Creatinine (UCr), pyridinoline (PD) and desoxypyridinoline-crosslinks (DPD) were measured from the second morning urine or from 24-h collection specimens using standardized commercial assays. Urinary excretion was expressed as the ratio of PD and DPD to creatinine (normal range PD/UCr 40-100 pmol/µmoL; DPD/UCr 8-45 pmol/µmoL).
Serum samples were stored at -30 °C until testing. Hepatitis B surface antigen (HBsAg), antibodies against hepatitis B surface antigen (anti-HBs) and hepatitis B core antigen (anti-HBc), and antibodies against hepatitis C virus (anti-HCV) were tested with commercial enzyme immunoassays (Abbott Diagnostics, Wiesbaden, Germany). HBV-DNA and HCV-RNA were measured by quantitative PCR (Abbott Diagnostics).
Data were summarized by median and range for continuous variables and frequency counts for categorical variables. Differences between groups were assessed using Fisher’s exact test for binary variables, the Mann-Whitney U test and the Kruskal-Wallis test for continuous variables. A P-value of <0.05 was considered statistically significant.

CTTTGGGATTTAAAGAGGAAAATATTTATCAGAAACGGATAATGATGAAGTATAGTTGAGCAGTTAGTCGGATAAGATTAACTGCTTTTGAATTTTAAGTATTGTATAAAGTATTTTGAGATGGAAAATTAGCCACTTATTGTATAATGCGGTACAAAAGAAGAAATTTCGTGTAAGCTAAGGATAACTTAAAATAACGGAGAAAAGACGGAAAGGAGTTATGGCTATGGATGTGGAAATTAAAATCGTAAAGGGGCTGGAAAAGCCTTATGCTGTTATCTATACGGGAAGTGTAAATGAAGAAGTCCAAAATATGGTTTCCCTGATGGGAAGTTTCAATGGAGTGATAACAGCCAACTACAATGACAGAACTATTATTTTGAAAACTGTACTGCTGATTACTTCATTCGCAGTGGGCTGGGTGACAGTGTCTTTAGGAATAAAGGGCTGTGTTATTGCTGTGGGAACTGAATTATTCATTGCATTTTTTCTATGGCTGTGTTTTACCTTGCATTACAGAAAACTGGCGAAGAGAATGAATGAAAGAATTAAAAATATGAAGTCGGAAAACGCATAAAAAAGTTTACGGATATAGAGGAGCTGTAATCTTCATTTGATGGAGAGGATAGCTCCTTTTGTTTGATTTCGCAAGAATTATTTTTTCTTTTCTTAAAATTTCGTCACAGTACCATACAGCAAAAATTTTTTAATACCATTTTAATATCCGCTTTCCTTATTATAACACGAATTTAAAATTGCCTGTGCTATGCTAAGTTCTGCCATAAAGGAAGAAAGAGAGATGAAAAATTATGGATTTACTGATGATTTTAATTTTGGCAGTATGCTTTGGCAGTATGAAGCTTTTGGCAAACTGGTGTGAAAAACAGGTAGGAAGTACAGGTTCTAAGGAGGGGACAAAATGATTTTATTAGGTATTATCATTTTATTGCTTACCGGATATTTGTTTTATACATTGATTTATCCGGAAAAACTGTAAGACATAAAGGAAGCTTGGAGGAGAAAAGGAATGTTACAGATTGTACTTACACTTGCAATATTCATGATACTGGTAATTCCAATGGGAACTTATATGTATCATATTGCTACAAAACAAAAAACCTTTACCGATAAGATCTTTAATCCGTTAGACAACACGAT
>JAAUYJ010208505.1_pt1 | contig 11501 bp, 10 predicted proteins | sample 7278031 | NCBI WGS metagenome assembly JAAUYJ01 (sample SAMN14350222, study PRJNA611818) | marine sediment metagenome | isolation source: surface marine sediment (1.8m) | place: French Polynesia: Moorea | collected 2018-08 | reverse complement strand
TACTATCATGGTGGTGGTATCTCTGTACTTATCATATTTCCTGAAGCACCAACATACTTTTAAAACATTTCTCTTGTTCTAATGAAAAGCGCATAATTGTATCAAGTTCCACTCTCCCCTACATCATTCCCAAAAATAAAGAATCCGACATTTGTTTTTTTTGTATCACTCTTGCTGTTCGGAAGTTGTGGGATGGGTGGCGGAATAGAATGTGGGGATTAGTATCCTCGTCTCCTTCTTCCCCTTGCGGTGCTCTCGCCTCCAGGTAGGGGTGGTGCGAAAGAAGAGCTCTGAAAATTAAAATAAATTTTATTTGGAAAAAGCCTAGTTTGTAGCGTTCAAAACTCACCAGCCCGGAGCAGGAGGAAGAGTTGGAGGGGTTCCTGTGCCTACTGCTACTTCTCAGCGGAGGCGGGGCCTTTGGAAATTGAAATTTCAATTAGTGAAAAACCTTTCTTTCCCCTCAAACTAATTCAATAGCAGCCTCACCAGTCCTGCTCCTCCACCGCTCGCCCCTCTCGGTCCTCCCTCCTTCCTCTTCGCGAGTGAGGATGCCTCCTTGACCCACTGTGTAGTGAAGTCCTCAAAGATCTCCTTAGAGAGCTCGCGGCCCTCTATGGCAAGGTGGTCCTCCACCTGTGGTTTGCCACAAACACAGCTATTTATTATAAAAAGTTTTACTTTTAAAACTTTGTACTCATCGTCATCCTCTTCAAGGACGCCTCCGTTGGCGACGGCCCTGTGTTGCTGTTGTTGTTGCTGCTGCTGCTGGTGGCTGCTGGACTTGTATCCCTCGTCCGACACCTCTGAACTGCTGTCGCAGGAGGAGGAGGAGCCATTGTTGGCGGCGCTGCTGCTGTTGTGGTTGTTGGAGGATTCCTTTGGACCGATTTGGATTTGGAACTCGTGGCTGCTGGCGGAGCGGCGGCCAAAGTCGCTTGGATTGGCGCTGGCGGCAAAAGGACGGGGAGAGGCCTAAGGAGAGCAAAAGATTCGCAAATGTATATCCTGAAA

The demographic- and disease-related data at the time of enrollment are listed in Tables 1 and 2. Median raw BMD values were 0.96 (0.62-1.23) for the LS and 0.76 (0.53-0.99) for the FN region, respectively. BMDs at all sites correlated with another (r = 0.78). The mean T scores were -1.04 (-4.13-1.26) at the LS and -1.52 (-3.65-0.32) at the FN region. At the time of enrollment 23 of 43 (51%) of the patients had evidence of osteopenia of the spine and femur. Osteoporosis of the spine was present in 3 of 43 (7%) of the patients, and 8 of 43 (19%) had osteoporosis of the FN.